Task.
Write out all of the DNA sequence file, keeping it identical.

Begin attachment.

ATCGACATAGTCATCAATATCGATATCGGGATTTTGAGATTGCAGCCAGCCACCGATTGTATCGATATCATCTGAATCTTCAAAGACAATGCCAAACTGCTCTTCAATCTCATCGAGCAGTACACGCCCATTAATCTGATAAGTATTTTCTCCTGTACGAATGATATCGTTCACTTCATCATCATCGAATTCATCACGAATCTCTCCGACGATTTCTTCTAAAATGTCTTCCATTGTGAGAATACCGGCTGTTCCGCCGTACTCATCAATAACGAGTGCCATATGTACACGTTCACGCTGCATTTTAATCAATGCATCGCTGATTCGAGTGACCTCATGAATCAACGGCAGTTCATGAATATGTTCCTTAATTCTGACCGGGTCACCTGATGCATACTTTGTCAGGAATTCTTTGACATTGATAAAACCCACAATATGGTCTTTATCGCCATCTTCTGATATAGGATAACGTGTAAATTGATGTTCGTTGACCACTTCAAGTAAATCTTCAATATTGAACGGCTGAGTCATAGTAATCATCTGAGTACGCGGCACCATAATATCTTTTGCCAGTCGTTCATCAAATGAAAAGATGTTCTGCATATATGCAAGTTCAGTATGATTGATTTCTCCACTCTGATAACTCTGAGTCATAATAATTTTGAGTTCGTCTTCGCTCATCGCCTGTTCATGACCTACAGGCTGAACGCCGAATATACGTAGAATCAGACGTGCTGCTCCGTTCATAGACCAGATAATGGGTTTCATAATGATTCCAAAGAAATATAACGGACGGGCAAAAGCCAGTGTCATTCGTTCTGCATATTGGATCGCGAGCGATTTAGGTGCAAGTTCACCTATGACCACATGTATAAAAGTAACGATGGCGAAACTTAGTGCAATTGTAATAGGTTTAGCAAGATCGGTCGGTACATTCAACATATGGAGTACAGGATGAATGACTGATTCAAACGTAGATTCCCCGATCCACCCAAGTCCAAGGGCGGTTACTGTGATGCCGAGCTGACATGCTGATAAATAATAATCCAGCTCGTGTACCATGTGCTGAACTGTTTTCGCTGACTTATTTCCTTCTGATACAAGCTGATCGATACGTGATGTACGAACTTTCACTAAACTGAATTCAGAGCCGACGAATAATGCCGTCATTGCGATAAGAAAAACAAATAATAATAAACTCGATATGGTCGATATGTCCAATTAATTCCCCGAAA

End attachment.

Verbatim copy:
ATCGACATAGTCATCAATATCGATATCGGGATTTTGAGATTGCAGCCAGCCACCGATTGTATCGATATCATCTGAATCTTCAAAGACAATGCCAAACTGCTCTTCAATCTCATCGAGCAGTACACGCCCATTAATCTGATAAGTATTTTCTCCTGTACGAATGATATCGTTCACTTCATCATCATCGAATTCATCACGAATCTCTCCGACGATTTCTTCTAAAATGTCTTCCATTGTGAGAATACCGGCTGTTCCGCCGTACTCATCAATAACGAGTGCCATATGTACACGTTCACGCTGCATTTTAATCAATGCATCGCTGATTCGAGTGACCTCATGAATCAACGGCAGTTCATGAATATGTTCCTTAATTCTGACCGGGTCACCTGATGCATACTTTGTCAGGAATTCTTTGACATTGATAAAACCCACAATATGGTCTTTATCGCCATCTTCTGATATAGGATAACGTGTAAATTGATGTTCGTTGACCACTTCAAGTAAATCTTCAATATTGAACGGCTGAGTCATAGTAATCATCTGAGTACGCGGCACCATAATATCTTTTGCCAGTCGTTCATCAAATGAAAAGATGTTCTGCATATATGCAAGTTCAGTATGATTGATTTCTCCACTCTGATAACTCTGAGTCATAATAATTTTGAGTTCGTCTTCGCTCATCGCCTGTTCATGACCTACAGGCTGAACGCCGAATATACGTAGAATCAGACGTGCTGCTCCGTTCATAGACCAGATAATGGGTTTCATAATGATTCCAAAGAAATATAACGGACGGGCAAAAGCCAGTGTCATTCGTTCTGCATATTGGATCGCGAGCGATTTAGGTGCAAGTTCACCTATGACCACATGTATAAAAGTAACGATGGCGAAACTTAGTGCAATTGTAATAGGTTTAGCAAGATCGGTCGGTACATTCAACATATGGAGTACAGGATGAATGACTGATTCAAACGTAGATTCCCCGATCCACCCAAGTCCAAGGGCGGTTACTGTGATGCCGAGCTGACATGCTGATAAATAATAATCCAGCTCGTGTACCATGTGCTGAACTGTTTTCGCTGACTTATTTCCTTCTGATACAAGCTGATCGATACGTGATGTACGAACTTTCACTAAACTGAATTCAGAGCCGACGAATAATGCCGTCATTGCGATAAGAAAAACAAATAATAATAAACTCGATATGGTCGATATGTCCAATTAATTCCCCGAAA